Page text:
Individual Counseling

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During psychotherapy, you learn about your condition and your moods, feelings, thoughts, and behaviors. Psychotherapy helps you know how to take control of your life and respond to challenging situations with healthy coping skills. There are many types of psychotherapy, each with its own approach. The type of psychotherapy that's right for you depends on your individual situation.

Psychotherapy can Help treat most mental health problems, including:

  • Anxiety disorders, such as obsessive-compulsive disorder (OCD), phobias, panic disorder, or post-traumatic stress disorder (PTSD)

  • Mood disorders, such as depression or bipolar disorder

  • Addictions, such as alcoholism, drug dependence, or compulsive gambling

  • Eating disorders, such as anorexia or bulimia

  • Personality disorders, such as borderline personality disorder or dependent personality disorder

  • Schizophrenia or other disorders that cause detachment from reality (psychotic disorders)

Not everyone who benefits from psychotherapy is diagnosed with a mental illness. Psychotherapy can help with several life stresses and conflicts that can affect anyone. For example, it may help you:

Resolve disputes with your partner or someone else in your life

Relieve anxiety or stress due to work or other situations

Cope with significant life changes, such as divorce, the death of a loved one, or the loss of a job

Learn to manage unhealthy reactions, such as road rage or passive-aggressive behavior

Come to terms with an ongoing or serious physical health problem, such as diabetes, cancer or long-term (chronic) pain

Recover from physical or sexual abuse or witnessing violence

Cope with sexual problems, whether they’re due to a physical or psychological cause

Sleep better, if you have trouble getting to sleep or staying asleep (insomnia)

In some cases, psychotherapy can be as effective as medications, such as antidepressants. However, depending on your specific situation, psychotherapy alone may not be enough to ease the symptoms of a mental health condition. You may also need medications or other treatments.


Generally, there's little risk in having psychotherapy. But because it can explore painful feelings and experiences, you may feel emotionally uncomfortable at times. However, any risks are minimized by working with a skilled therapist like myself who can match the type and intensity of therapy with your needs. The coping skills that you learn can help you manage and conquer negative feelings and fears.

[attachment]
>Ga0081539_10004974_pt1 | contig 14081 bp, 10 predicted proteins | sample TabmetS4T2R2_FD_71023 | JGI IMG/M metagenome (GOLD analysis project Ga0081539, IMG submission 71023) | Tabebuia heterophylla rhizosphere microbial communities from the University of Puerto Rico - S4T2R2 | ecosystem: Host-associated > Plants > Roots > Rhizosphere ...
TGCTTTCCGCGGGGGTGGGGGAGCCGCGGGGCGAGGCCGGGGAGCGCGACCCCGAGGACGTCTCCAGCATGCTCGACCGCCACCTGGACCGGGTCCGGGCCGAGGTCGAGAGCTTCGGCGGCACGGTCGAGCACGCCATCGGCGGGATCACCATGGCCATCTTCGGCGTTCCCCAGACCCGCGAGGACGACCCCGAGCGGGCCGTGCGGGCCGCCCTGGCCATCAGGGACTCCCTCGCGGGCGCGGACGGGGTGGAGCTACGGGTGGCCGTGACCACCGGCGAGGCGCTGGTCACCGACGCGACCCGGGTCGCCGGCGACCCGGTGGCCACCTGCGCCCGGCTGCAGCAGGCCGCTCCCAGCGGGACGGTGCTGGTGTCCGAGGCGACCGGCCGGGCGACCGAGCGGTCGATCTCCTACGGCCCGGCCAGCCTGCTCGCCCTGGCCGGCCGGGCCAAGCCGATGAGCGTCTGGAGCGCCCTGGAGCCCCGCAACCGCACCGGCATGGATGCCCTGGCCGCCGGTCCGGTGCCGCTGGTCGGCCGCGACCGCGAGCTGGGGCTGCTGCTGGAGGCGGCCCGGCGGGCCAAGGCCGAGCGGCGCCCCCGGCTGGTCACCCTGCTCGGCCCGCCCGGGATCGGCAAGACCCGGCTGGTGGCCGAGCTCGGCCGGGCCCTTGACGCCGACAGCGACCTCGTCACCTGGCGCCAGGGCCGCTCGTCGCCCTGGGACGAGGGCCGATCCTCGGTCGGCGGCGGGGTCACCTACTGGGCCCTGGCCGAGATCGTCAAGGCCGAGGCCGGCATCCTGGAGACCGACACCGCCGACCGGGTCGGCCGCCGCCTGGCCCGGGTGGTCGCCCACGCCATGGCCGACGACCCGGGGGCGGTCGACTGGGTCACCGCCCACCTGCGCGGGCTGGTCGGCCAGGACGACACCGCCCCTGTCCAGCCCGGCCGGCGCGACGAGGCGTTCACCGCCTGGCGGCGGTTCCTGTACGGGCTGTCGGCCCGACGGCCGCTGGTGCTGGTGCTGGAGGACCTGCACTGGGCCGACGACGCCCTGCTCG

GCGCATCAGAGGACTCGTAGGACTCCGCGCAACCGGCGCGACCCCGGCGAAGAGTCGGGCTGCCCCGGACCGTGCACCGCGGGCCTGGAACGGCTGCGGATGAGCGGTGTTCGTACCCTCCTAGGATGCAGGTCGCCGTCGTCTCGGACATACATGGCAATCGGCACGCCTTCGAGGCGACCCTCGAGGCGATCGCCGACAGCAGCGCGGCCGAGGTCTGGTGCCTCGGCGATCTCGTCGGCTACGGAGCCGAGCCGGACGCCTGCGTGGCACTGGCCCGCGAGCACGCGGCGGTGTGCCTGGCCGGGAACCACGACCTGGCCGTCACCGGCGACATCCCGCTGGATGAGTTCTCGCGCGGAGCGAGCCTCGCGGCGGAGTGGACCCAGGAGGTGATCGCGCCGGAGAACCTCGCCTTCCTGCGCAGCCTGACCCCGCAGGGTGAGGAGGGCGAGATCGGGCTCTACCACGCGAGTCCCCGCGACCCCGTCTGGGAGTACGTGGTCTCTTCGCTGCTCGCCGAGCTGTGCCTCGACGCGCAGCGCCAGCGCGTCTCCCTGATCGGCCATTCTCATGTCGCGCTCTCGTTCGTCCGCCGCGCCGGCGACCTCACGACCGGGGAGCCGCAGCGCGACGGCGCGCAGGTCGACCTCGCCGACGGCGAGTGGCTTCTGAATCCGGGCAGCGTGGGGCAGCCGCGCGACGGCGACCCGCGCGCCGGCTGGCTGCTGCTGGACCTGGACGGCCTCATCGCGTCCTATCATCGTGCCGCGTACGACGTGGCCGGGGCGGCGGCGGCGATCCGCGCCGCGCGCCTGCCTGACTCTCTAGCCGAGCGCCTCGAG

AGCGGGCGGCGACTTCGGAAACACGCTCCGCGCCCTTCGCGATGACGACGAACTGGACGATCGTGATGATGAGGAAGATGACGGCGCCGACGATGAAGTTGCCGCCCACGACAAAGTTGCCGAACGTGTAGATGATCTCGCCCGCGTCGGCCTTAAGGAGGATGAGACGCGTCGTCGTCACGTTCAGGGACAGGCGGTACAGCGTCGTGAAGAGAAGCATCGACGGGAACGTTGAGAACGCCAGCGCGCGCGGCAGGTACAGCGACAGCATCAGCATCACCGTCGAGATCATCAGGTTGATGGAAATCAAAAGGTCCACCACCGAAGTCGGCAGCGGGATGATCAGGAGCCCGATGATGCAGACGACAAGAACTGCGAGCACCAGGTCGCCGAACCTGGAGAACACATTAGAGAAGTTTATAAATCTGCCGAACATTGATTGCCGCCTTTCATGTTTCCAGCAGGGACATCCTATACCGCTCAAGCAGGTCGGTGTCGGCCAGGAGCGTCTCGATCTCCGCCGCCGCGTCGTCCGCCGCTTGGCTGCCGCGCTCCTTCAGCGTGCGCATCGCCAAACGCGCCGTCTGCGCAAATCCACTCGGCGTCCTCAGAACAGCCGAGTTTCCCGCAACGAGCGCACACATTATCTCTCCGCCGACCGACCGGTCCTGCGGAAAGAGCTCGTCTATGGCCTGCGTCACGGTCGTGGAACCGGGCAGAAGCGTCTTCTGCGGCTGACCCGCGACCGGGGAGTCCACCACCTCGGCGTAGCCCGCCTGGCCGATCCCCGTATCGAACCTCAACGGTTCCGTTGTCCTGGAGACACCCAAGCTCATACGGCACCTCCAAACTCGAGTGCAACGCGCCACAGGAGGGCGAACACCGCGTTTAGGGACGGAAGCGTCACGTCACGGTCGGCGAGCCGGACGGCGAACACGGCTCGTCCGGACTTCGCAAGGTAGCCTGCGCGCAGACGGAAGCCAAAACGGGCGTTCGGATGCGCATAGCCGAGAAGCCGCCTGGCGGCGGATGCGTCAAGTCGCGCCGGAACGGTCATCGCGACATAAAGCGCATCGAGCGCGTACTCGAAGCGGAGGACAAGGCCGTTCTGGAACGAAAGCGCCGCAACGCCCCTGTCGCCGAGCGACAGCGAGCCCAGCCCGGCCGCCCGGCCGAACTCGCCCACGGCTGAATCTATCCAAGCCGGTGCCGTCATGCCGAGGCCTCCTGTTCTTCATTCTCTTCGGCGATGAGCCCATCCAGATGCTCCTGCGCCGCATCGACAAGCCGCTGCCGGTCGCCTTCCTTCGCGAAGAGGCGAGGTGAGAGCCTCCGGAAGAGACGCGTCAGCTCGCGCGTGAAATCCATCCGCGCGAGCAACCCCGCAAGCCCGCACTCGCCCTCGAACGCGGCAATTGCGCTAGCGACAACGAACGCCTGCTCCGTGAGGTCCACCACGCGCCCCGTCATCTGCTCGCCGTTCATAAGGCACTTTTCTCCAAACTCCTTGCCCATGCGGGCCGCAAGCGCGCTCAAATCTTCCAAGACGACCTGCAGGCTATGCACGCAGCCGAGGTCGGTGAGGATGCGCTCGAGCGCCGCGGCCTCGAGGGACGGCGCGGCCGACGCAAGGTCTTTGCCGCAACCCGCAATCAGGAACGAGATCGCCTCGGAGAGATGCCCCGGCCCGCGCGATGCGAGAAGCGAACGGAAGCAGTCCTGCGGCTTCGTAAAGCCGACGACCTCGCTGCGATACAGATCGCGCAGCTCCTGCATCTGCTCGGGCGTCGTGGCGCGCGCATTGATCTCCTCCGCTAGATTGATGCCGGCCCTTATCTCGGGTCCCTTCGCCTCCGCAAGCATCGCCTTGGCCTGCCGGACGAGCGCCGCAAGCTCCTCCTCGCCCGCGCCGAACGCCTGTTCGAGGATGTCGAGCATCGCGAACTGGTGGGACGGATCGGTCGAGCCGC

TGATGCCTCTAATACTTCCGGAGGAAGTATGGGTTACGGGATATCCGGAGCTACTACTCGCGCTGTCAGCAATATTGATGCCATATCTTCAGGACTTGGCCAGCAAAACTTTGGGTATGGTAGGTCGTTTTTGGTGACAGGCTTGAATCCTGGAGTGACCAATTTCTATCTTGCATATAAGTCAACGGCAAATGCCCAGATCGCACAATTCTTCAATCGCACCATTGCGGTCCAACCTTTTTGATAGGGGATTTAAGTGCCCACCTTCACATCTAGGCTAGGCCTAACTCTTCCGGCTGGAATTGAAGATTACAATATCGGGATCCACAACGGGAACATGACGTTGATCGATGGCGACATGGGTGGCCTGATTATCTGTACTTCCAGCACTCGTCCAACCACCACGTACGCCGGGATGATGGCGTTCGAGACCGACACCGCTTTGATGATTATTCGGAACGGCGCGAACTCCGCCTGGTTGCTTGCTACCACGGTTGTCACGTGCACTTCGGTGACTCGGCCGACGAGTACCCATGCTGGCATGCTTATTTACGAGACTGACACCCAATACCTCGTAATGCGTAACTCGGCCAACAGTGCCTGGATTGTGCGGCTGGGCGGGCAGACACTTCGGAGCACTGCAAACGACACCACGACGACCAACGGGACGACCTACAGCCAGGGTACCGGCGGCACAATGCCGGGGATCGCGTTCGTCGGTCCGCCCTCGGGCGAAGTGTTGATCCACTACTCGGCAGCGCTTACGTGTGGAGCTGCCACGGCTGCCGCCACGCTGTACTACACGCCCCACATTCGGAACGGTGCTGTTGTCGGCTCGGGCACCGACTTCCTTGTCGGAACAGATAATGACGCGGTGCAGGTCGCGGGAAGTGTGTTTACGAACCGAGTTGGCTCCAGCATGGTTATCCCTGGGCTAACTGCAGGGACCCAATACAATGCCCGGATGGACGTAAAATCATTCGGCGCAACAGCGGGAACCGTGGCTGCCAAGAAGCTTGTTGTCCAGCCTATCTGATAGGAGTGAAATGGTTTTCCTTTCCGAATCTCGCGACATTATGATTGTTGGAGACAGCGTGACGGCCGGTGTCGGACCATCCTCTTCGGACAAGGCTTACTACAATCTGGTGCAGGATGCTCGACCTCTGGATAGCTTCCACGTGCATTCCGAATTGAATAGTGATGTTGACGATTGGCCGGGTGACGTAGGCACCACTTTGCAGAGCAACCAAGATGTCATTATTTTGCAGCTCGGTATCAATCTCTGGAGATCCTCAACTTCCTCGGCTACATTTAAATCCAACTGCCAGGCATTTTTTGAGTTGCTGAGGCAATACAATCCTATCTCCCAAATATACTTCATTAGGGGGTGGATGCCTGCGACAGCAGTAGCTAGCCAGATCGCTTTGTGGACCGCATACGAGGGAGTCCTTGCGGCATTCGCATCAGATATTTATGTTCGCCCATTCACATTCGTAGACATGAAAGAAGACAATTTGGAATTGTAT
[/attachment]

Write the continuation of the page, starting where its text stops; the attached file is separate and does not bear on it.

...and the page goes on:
Except in rare and specific circumstances, conversations with your therapist are confidential. However, I may break confidentiality if there is an immediate threat to safety (yours or someone else's) or when required by state or federal law to report concerns to authorities. Your therapist can answer questions about confidentiality

Length of psychotherapy

The number of psychotherapy sessions you need — as well as how frequently you need to see your me — depends on such factors as:

• Your particular mental illness or situation

• Severity of your symptoms

• How long you've had symptoms or have been dealing with your situation

• How quickly you make progress

• How much stress you're experiencing

• How much your mental health concerns interfere with day-to-day life

• How much support you receive from family members and others

It may take only weeks to help you cope with a short-term situation. Or, treatment may last a year or longer if you have a long-term mental illness or other long-term concerns.


Psychotherapy may not cure your condition or make an unpleasant situation go away. But it can give you the power to cope healthily and feel better about yourself and your life.


Mayo Clinic.(2021) Individual Counseling. Retrieved

December 9, 2021, from